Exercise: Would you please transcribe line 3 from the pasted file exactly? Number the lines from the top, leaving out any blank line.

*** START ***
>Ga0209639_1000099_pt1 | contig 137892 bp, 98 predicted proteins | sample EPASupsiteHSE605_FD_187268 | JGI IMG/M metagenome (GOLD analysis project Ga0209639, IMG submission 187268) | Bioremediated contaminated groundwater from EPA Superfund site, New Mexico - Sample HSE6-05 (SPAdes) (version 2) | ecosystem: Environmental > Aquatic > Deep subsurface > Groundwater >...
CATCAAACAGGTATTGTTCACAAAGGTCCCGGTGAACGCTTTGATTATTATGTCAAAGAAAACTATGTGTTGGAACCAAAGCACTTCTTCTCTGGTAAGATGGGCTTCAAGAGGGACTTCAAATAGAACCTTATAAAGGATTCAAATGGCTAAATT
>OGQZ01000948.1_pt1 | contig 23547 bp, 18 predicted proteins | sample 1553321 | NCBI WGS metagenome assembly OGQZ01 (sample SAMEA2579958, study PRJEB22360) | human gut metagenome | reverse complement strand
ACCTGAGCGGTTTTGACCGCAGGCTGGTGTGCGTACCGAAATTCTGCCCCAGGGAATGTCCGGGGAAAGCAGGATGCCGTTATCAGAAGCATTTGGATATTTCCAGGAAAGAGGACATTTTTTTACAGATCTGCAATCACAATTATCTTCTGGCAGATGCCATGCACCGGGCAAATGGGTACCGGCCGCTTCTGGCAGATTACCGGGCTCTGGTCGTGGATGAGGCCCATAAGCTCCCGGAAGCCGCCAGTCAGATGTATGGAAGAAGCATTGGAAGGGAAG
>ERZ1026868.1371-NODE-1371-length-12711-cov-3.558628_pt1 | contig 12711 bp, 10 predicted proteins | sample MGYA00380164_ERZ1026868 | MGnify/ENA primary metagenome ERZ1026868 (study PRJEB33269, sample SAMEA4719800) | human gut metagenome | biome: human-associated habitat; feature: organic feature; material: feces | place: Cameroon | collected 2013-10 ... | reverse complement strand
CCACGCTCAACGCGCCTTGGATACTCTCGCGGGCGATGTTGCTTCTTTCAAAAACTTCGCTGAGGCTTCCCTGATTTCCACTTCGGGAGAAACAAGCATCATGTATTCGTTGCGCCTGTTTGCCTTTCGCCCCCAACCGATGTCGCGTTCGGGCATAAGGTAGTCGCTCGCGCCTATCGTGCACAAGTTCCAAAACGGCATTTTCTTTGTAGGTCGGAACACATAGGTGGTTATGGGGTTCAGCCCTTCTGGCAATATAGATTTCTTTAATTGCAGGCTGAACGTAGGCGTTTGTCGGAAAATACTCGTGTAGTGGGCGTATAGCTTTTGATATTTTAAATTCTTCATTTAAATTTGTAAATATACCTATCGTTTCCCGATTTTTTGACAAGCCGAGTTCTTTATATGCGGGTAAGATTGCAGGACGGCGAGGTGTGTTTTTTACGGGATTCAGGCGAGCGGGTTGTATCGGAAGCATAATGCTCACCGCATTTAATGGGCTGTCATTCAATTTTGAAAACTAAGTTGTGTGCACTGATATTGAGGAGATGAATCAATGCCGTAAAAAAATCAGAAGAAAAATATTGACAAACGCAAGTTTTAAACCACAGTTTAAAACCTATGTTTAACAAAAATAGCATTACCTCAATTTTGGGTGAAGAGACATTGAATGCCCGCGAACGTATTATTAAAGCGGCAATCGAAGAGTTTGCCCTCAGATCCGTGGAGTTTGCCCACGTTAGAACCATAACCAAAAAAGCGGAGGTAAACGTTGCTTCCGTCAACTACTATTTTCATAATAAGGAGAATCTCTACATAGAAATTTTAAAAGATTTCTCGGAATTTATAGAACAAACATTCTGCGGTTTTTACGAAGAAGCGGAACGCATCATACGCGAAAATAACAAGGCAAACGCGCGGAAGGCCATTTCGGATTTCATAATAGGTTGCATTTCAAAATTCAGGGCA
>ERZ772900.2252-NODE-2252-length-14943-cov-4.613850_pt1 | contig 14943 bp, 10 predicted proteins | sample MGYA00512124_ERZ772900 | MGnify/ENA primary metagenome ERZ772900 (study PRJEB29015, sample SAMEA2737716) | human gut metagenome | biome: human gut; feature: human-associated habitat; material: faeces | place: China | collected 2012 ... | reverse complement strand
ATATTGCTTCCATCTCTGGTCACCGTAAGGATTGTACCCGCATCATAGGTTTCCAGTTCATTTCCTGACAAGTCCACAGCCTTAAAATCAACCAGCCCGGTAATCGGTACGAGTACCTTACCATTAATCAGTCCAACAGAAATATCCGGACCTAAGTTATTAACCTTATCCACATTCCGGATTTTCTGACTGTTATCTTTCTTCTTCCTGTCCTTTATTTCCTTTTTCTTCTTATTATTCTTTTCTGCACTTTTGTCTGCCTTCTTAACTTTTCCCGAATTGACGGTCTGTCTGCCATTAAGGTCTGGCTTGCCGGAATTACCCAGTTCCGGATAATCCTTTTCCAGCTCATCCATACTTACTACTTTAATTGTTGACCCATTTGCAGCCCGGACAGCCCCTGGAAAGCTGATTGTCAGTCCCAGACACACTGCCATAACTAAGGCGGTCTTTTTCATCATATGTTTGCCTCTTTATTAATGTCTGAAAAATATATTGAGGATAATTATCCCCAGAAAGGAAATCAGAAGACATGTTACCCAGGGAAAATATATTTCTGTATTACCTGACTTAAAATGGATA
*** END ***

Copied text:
>OGQZ01000948.1_pt1 | contig 23547 bp, 18 predicted proteins | sample 1553321 | NCBI WGS metagenome assembly OGQZ01 (sample SAMEA2579958, study PRJEB22360) | human gut metagenome | reverse complement strand